Report: NC State Students Experience High Rates Of Homelessness

Feb 5, 2020

Almost 10% of students at NC State University experienced homelessness in the past year, and nearly 15% dealt with food insecurity in the past month.

A new study from the university shows the rate of homelessness is higher than that of other universities. Meanwhile the rate of food insecurity is lower than other universities, but is consistent with food insecurity numbers for the state of North Carolina.

Higher educational institutions are not federally required to report on these statistics, but a growing number of schools are starting to self-report on their own numbers.

The study found minorities, such as women, people of color, or members of the LGBTQ community, were more likely to be affected by these issues. The study also found that most students who were eligible for help did not use resources available to them in part because they were unaware. A committee is working to address that, according to study co-author Dana Kotter-Gruehn.

“Having students know about those resources is really important, and as advisors we are trying to make sure that we are bringing up the conversation,” Kotter-Gruehn said. “We make sure we tell them about the multiple resources and we constantly remind them.”

The committee helped move the food pantry on campus from a basement to the center of campus so it's more visible for students. The committee also is working on developing a host-home program for short-term housing.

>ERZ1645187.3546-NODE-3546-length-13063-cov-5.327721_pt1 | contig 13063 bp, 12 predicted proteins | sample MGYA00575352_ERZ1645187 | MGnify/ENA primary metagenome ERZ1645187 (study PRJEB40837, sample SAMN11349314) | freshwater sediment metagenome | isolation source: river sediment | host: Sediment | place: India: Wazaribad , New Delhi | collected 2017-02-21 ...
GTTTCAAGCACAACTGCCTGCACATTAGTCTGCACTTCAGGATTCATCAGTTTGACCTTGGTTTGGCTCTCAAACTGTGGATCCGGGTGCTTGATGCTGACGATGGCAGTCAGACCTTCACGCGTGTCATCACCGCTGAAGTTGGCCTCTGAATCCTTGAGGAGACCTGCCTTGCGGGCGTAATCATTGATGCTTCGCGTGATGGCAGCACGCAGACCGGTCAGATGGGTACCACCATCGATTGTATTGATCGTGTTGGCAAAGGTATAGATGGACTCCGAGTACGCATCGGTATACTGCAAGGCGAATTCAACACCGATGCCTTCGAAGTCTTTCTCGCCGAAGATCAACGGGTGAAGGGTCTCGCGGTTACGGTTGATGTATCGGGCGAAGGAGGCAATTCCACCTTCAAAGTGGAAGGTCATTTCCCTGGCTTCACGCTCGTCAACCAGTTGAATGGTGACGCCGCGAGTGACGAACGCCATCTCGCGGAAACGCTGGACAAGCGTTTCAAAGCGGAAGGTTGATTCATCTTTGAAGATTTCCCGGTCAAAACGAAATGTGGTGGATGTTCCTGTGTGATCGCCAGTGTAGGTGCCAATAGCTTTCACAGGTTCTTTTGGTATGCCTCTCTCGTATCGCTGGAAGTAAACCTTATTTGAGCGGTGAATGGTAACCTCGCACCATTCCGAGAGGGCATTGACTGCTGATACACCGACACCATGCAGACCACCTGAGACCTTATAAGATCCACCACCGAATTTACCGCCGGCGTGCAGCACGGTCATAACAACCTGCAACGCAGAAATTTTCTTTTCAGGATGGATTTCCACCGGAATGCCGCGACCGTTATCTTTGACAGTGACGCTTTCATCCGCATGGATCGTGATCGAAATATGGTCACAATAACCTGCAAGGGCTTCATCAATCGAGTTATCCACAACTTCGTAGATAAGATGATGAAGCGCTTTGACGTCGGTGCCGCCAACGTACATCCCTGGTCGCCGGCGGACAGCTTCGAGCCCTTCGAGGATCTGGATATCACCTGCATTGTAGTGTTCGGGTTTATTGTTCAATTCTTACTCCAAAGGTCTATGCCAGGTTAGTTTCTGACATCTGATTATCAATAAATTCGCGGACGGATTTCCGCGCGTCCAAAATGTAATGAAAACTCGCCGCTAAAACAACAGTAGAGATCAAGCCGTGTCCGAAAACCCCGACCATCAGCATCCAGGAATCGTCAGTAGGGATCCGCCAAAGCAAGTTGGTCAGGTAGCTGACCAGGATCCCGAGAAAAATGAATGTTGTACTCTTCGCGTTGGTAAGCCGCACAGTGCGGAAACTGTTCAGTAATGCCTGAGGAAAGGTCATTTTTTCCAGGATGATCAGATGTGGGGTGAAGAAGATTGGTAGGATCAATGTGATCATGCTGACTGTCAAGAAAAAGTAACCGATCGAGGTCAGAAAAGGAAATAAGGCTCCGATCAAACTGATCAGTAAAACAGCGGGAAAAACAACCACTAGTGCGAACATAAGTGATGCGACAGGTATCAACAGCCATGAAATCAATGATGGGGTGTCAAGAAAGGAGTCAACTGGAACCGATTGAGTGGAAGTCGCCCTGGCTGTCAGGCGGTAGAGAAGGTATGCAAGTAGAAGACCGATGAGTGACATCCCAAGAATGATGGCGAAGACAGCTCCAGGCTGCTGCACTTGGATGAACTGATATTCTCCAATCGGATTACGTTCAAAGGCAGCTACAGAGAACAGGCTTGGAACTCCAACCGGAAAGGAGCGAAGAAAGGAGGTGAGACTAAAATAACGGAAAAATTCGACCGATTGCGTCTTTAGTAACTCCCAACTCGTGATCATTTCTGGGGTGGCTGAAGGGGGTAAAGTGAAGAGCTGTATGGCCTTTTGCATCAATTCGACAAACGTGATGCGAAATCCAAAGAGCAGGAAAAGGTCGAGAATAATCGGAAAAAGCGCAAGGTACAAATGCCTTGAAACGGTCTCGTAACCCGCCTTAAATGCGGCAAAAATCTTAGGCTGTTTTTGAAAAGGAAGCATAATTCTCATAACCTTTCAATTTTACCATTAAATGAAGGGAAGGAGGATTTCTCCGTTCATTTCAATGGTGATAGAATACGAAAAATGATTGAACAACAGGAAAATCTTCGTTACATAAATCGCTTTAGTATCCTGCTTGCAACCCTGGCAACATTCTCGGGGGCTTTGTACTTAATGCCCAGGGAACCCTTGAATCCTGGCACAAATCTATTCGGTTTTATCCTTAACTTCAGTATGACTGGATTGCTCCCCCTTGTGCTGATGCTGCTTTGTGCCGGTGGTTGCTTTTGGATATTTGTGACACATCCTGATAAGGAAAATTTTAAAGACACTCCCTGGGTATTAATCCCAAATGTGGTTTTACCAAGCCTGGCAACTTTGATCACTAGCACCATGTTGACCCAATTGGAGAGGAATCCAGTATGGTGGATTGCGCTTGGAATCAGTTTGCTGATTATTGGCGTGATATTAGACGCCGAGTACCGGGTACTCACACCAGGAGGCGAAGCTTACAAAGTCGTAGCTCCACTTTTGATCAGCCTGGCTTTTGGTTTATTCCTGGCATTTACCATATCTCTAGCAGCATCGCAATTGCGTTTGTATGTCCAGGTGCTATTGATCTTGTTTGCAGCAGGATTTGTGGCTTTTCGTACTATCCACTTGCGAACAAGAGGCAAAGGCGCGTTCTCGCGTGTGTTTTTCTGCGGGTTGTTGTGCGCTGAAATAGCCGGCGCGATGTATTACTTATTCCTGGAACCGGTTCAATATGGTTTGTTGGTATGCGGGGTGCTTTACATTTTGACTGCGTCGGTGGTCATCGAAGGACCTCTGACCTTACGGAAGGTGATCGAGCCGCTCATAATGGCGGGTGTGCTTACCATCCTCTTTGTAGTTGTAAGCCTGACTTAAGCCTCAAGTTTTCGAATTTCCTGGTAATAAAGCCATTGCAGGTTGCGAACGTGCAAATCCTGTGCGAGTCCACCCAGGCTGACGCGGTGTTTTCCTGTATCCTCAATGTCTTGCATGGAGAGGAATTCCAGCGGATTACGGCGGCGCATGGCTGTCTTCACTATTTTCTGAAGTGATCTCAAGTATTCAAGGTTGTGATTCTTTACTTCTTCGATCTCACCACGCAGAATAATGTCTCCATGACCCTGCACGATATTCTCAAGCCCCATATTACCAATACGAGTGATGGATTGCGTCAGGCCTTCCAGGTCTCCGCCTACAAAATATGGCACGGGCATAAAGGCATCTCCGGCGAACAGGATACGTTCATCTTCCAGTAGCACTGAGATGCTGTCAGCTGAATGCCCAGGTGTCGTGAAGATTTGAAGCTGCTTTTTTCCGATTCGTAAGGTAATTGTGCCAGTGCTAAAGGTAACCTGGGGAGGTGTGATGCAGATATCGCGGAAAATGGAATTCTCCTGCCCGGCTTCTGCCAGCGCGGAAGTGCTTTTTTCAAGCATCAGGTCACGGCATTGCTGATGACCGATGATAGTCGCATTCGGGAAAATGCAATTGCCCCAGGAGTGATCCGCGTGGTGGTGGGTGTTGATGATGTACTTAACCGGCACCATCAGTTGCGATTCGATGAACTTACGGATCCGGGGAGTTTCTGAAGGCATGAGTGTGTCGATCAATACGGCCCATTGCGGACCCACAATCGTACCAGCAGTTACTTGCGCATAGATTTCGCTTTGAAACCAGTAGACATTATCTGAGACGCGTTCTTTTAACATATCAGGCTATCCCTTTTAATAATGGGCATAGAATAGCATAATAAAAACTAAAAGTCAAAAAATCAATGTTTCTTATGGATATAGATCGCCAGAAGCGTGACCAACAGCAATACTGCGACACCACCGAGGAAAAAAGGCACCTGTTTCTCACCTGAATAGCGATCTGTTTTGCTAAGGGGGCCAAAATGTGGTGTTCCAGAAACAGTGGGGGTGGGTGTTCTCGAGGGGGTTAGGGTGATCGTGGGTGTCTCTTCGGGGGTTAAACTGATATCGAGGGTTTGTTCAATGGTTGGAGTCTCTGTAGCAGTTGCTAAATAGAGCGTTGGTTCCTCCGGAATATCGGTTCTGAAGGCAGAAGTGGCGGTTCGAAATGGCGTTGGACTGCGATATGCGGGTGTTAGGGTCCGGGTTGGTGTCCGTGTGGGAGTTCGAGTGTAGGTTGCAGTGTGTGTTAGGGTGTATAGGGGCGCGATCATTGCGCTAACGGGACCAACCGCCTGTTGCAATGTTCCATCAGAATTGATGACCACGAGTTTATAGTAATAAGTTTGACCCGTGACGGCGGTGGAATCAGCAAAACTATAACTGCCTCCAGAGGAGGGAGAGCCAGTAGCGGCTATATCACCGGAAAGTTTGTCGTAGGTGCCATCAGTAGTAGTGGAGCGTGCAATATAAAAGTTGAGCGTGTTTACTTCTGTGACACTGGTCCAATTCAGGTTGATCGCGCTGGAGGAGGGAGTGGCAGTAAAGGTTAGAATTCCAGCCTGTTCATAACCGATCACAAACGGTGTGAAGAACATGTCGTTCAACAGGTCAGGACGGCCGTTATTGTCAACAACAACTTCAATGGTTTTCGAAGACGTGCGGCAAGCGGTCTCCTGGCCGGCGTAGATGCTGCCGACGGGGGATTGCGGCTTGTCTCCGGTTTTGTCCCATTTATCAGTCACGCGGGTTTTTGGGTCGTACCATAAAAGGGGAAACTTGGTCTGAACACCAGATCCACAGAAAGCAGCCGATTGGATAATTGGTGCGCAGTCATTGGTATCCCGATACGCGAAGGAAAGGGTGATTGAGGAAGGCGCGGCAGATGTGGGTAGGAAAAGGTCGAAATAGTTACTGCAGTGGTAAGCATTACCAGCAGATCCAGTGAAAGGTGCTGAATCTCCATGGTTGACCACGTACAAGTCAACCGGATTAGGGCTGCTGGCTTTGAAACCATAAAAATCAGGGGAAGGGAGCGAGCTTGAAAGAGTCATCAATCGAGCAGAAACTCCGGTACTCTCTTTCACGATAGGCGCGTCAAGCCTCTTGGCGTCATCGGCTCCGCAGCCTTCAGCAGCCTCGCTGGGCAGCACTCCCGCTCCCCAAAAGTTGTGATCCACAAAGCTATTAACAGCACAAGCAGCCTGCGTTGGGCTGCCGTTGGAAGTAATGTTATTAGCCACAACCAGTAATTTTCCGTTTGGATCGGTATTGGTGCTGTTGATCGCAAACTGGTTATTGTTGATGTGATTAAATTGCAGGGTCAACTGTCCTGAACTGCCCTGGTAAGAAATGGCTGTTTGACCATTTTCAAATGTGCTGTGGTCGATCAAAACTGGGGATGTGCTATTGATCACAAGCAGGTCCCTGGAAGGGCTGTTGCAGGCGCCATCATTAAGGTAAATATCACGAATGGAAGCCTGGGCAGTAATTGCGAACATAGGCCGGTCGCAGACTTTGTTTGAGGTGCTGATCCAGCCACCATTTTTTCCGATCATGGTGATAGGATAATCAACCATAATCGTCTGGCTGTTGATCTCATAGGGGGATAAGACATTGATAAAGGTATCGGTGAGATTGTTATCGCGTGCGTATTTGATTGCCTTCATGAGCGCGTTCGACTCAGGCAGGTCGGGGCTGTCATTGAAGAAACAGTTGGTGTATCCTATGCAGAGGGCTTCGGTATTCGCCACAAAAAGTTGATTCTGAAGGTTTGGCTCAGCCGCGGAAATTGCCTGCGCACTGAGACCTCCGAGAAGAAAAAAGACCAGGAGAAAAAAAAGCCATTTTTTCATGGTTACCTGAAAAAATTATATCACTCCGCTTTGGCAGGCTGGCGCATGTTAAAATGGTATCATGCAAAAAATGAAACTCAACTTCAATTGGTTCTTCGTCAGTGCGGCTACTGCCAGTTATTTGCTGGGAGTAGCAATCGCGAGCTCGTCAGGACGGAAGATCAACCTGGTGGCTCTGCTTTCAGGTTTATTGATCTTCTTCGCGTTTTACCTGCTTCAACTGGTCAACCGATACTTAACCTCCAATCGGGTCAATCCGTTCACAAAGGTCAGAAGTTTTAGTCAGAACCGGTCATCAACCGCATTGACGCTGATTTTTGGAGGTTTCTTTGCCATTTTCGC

Study author Mary Haskett says one reason for the high rate of homelessness among students is the increasing lack of affordable housing in Raleigh.

“Our students are affected by it just like all the other citizens that live here,” Haskett said. “There are fewer and fewer places for students to land when they need to live off campus.”

Haskett said living on-campus can also be hard because dorms typically close over breaks. However, as of this academic school year, the university started leaving residence halls open over every holiday except winter break.

Both Haskett and Kotter-Gruehn said while small changes are being made, it’s up to university leadership to take action on a systematic level to address these issues.